Speculation that the UFC were on the brink of closing down their flyweight division began last month with the news that long time champion Demetrious Johnson had been ‘traded’ to ONE Championship with undefeated welterweight Ben Askren coming the other way.
It now seems that those rumours were correct, with FloCombat reporting the news that the UFC would be closing the division and only allowing some of the 125lb fighters to move up to bantamweight. The rest will be released from their deals.
The first flyweight on the UFC chopping block appears to be Jose ‘Shorty’ Torres (8-1-0)(1-1-0 UFC), who took to Twitter earlier this evening to explain that he is now a free agent and why he feels he was the first to be cut by the promotion.
“The flyweight division is going,” Torres said. “I did kind of call it. Sadly, because I called it and because I was publicly talking about it first, it probably was because of that [I was] first on the chopping block. So sadly, I am not a UFC fighter anymore, I am a free agent. You know, it’s part of the sport. This stuff happens. Again, sadly we didn’t pick up enough fanbase for the UFC. I appreciate every opportunity I was given. Sadly again, 29 days, two fights, 54 pounds to prepare for my last two opponents. Given my last fight wasn’t the best and I won my first one by a ‘lucky knockout,’ I was on the chop block because of it. So, who wants to sign me? I’m looking for a fight.”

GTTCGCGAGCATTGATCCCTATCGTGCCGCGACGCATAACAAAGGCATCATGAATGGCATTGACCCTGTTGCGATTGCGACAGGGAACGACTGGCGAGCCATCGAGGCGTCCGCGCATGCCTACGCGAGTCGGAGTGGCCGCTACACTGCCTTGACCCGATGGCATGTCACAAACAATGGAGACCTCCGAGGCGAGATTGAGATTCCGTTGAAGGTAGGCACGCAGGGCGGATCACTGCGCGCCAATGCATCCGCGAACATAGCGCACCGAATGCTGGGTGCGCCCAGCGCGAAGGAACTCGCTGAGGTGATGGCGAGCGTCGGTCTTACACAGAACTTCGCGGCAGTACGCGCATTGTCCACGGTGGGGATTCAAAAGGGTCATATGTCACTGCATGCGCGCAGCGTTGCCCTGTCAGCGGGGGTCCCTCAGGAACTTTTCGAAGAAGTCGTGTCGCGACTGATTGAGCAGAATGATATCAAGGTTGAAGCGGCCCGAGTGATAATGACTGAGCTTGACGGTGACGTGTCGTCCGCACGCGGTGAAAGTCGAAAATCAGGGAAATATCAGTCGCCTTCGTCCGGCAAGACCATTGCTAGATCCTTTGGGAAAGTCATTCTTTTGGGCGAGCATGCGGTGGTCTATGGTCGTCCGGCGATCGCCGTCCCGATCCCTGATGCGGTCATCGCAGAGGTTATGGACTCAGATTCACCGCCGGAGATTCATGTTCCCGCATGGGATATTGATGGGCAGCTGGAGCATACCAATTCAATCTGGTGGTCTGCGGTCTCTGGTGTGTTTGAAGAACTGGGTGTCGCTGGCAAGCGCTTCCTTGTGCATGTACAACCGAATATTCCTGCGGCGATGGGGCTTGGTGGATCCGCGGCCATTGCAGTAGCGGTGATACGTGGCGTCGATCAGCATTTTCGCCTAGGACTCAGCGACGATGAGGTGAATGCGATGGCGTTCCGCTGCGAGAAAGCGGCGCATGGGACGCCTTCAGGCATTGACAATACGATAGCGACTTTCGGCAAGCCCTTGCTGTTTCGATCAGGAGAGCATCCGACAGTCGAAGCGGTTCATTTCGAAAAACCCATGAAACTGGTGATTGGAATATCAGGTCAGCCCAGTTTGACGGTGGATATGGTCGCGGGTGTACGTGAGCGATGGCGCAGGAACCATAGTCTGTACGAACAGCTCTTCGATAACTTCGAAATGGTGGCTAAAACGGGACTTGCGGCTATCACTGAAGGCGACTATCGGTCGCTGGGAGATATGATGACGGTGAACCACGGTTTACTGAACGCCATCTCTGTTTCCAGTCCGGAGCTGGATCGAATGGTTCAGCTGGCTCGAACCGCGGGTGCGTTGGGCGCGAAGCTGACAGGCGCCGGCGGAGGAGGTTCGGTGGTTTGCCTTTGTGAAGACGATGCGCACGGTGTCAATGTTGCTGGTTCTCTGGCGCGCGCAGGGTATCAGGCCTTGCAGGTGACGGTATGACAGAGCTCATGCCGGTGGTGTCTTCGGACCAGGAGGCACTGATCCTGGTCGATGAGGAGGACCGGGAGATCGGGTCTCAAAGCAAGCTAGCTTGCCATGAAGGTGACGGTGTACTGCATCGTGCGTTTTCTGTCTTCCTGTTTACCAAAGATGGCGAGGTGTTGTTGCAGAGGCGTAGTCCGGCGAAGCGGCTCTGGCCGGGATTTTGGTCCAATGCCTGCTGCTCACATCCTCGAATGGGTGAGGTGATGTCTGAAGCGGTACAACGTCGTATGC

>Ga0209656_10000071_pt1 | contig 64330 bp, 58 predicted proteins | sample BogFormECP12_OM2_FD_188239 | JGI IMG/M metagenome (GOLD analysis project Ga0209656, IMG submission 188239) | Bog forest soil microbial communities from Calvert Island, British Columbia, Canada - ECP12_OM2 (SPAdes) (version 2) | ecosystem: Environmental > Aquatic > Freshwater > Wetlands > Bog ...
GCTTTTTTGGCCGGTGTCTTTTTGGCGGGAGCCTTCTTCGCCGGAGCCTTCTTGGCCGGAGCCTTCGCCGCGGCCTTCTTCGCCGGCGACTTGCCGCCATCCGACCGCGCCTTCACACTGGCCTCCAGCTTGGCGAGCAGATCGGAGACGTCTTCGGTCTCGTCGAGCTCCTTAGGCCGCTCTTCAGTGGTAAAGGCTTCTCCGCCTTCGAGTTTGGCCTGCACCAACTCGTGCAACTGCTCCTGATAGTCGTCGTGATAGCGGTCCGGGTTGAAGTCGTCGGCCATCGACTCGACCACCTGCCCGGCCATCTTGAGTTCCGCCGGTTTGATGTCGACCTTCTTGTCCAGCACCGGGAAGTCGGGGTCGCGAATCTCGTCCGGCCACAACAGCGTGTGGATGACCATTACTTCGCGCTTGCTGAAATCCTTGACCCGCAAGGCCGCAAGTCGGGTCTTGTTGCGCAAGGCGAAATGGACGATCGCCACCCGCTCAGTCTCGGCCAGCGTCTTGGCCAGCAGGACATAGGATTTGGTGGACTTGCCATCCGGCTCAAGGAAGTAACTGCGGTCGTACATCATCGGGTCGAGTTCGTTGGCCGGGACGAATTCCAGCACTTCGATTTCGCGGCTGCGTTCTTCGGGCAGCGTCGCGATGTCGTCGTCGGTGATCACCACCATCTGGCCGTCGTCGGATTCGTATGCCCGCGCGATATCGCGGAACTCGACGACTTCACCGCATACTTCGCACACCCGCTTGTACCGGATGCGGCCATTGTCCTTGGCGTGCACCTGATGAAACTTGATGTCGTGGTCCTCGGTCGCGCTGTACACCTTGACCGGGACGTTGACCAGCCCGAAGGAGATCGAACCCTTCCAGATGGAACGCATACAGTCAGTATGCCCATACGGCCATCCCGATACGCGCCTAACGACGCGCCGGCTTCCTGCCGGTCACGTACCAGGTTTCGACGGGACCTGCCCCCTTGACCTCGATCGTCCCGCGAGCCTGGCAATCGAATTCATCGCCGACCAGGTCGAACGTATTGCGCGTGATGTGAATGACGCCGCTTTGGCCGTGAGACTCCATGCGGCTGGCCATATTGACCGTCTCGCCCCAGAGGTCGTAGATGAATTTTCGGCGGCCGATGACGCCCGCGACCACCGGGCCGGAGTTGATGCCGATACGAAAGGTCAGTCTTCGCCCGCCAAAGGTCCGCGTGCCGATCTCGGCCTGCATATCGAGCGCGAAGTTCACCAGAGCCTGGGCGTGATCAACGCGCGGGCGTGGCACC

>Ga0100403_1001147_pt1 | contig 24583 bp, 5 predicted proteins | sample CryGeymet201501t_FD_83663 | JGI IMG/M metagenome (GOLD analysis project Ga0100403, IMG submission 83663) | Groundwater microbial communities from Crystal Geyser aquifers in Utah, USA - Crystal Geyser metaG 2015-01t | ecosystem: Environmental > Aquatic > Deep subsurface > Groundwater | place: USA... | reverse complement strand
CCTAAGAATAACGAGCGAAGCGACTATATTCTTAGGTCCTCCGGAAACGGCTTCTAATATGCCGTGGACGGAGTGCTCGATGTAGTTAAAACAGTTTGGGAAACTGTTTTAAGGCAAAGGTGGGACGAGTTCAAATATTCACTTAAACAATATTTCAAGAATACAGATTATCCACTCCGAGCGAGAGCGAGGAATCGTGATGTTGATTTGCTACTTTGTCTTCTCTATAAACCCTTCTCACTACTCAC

Another early victim of the flyweight purge is the man Torres faced in his UFC debut, Jarred Brooks (14-2-0)(2-2-0 UFC), who also used Twitter to let his fans know that he had been released along with “a lot of other flyweights”.
Considering Brooks’ comment that “a lot of other flyweights” have been released, it is likely only a matter of time before more fighters come forward via social media to announce they have entered free agency.
Prior to the announcements by Torres and Brooks, the UFC had 35 flyweight’s signed to deals with just 15 of those fighters owning winning records during their time with the promotion. Considering the UFC have already released two fighters who held excellent professional records, albeit 50/50 UFC records, it begs the question of just how many of their remaining roster will be allowed the opportunity to retain their jobs and try their hand at 135lbs?
With the free agent market seemingly on the brink of being flooded by flyweights, it would appear to be a buyers market with the likes of ONE, Combate Americas, Bellator and potentially PFL being the main benefactors of the UFC’s decision.